Now let’s talk precision. The mini mills and lathes that can be bought at Harbor Freight and others ARE NOT PRECISION, they’re just not. First of all, the ways (the part of the machine that moves) are not ground. They are machined. Secondly, they have straight gibs. The gib is a an insert that goes between the mating ways. This is how you adjust the tightness of the machine. Straight ways use set screws along the side that you simply tighten until you think the slack is out of the machine. The problem is, if you tighten them too tight, the stepper motor will stall. Too loose and you have slack that causes chatter, loose tolerances and other issues. Having said that, you can achieve tolerances on location of holes and such within .007″. This may sound close, but if you’re making mating parts there could be an issue. Finally, most of the kits on the market, including mine, use a C-7 class ball screw and nut. C-7 is a loose fitting ball screw and nut, but they are durable and in-expensive. There are ways around the ball screw and nut tolerance. If the machine has the room, you can put double, opposing ball nuts and simply dial out the slack of the ball screw and nut. With this option, you can reduce the slack and hold tolerances within .003″. For most hobbyists, this is close enough. I do offer an upgrade to premium ball screws and nuts…it’s not cheap.

For closer tolerances still, upgrade to a machine that has tapered ways. These are usually the larger benchtop mills like the Precision Matthews PM25-MV or the Grizzly G0704. About 3 to 4 times the price of the mini mills, these machines with the tapered ways and double ball nuts can hold tolerances of .0015″ which is pretty close for almost anything a hobbyist makes.

Mini lathes are a little different. Most all lathes have straight gibs. There are a few with tapered gibs but are pretty pricey. The ultimate lathe has linear guide ways. A linear guide is a precision ground bar (rail) that can be round or square matching “trucks.” the truck is what moves back and forth along the rail and are very closely matched. Not only are the more precise, they can move much faster due to less drag. Machines with these rails are pretty pricey as well.

Some of the benchtop mills have linear guides also. Again, these can get pricey.

Now let’s discuss options:

Lathe Threading

  • To thread on a lathe you need an encoder on the spindle. An encoder counts the revolutions that the chuck is turning. This signal is used to tell the stepper how fast to move to cut the proper thread lead.
  • You can add an encoder to the machine as it is and thread successfully. However, you have to change belt pulleys to increase or decrease the spindle rpm that is desired.
  • A variable frequency drive can be installed on the machine and control the spindle rpm via computer. However, the VFD will not work with the spindle that comes on the machine as these are usually 110 volt. To control a spindle motor, first of all it has to be three phase and these are always 220 volts are larger to be controlled by the VFD. Also, the VFD has to match the motor you decide on.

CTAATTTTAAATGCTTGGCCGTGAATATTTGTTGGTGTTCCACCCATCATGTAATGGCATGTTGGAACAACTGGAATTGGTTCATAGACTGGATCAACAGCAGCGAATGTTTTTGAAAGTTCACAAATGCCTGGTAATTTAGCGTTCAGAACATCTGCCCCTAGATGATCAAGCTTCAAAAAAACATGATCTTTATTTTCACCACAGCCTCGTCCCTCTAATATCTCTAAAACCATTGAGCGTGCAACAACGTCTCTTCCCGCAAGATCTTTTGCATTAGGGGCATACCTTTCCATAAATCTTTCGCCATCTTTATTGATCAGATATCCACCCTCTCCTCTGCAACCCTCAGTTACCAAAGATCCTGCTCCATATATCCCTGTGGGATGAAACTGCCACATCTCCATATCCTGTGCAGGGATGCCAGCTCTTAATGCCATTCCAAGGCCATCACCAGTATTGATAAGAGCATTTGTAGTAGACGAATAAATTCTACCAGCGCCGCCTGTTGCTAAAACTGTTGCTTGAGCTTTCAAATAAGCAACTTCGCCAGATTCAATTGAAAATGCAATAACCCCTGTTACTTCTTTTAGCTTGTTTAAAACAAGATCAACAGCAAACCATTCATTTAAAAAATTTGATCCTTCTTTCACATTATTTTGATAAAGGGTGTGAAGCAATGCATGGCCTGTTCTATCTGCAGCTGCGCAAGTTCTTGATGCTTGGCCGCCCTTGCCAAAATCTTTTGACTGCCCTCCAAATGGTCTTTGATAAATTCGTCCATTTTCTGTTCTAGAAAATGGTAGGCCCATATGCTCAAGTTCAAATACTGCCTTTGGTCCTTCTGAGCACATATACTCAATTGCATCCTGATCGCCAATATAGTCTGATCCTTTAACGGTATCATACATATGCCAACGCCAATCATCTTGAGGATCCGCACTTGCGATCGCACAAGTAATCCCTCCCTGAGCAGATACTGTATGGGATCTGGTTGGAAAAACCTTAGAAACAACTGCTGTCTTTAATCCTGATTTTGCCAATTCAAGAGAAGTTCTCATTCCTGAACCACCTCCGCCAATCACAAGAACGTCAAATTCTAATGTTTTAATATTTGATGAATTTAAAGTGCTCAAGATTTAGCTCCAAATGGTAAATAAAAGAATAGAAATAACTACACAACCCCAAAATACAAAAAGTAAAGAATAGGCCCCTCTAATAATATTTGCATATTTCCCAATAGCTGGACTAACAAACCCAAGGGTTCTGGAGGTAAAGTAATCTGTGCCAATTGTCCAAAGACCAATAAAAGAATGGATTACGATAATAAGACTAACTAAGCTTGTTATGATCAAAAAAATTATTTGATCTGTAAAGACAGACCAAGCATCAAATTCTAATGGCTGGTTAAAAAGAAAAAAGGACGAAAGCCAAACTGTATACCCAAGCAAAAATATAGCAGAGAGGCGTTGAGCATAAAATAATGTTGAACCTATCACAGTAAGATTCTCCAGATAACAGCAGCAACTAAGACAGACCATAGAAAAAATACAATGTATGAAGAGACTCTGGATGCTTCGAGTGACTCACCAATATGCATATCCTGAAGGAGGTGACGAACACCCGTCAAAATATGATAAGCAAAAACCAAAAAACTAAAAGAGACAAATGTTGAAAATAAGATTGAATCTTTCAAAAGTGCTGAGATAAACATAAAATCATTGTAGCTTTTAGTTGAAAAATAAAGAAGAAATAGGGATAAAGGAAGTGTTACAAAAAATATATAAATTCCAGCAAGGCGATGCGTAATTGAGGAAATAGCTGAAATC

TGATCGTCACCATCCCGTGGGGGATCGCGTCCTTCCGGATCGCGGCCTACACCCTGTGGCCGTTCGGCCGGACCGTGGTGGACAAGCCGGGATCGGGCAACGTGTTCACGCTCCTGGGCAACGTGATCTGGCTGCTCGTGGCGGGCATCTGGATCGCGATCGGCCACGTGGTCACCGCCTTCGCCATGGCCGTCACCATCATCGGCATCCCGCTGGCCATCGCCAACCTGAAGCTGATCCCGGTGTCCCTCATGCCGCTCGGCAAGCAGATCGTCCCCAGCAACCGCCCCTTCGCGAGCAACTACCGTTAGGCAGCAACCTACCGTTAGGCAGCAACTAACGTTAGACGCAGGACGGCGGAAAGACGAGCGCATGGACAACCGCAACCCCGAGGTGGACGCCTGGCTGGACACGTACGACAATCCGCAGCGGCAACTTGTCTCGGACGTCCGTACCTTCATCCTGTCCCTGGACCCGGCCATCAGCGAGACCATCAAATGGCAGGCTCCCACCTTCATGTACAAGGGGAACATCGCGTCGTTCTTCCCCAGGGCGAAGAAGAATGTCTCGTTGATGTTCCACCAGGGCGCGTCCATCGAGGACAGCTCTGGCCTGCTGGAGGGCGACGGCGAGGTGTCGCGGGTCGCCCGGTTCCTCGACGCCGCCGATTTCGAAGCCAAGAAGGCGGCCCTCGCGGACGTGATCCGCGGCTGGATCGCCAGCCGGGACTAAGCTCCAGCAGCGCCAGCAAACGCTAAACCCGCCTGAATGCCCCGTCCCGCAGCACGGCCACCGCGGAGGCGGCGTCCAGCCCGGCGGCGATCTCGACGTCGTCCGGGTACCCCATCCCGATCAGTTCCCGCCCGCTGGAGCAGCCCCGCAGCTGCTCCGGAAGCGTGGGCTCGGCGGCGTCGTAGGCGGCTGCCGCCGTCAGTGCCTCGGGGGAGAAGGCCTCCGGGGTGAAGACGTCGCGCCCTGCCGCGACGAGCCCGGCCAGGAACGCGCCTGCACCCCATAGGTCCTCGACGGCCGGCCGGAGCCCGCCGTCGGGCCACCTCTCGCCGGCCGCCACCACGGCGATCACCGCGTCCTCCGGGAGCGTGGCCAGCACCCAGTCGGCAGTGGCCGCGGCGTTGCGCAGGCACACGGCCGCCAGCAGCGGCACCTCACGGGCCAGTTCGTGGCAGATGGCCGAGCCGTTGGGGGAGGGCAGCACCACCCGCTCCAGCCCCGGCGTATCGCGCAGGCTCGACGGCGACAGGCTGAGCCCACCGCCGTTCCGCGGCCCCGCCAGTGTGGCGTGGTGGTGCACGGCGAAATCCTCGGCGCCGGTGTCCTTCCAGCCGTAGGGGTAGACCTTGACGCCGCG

• With the VFD properly matched to a motor, you can thread at any rpm you choose. Another advantage of spindle control is constant surface footage or CSS. CSS means that the spindle will turn the correct rpm at any diameter to assure that the correct surface footage is maintained. For example, in facing a part, the larger diameter is going faster than the center of the part. With css, while facing a part, the spindle will speed up as it gets closer to center. CSS improves finishes and increases tool life.

Mill threading

  • Threading on a mill can be done in a few ways. One, you can use a thread mill and mill the threads. Another is using a tap. A tap is a tool that cuts the threads by screwing it in to the part.
  • Tapping can be done manually or on the machine. If you use the machine, you can use a tap driver that floats or use the “rigid tapping option”
  • Rigid tapping also requires a spindle control feature as described in the lathe.

Other options

  • Coolant – either flood or mist coolant are available. You can turn on either system via computer input but it has to be set up properly.
  • Air – believe it or not, I use an old re-purposed CPAP to blow my chips away from the cutter. It works well with plastic and aluminum but not great on steel as the chips are heavier. Air adds NO lubricity, it simply blows the chips away. It is easy to use and less messy than coolant.

With all that said, hobby cnc machining is fun. If you’re not trying to do production work, these machines are pretty durable, cheap and easy to convert. They are meant to have fun with and that they can do.

So whatever machine you decide on, just be informed of their limitations and match the machine to your needs.

Contact us at CNC Conversions Plus for consultation and selection. We also write programs and select tooling. We can do the entire machine turn-key or just the kits alone.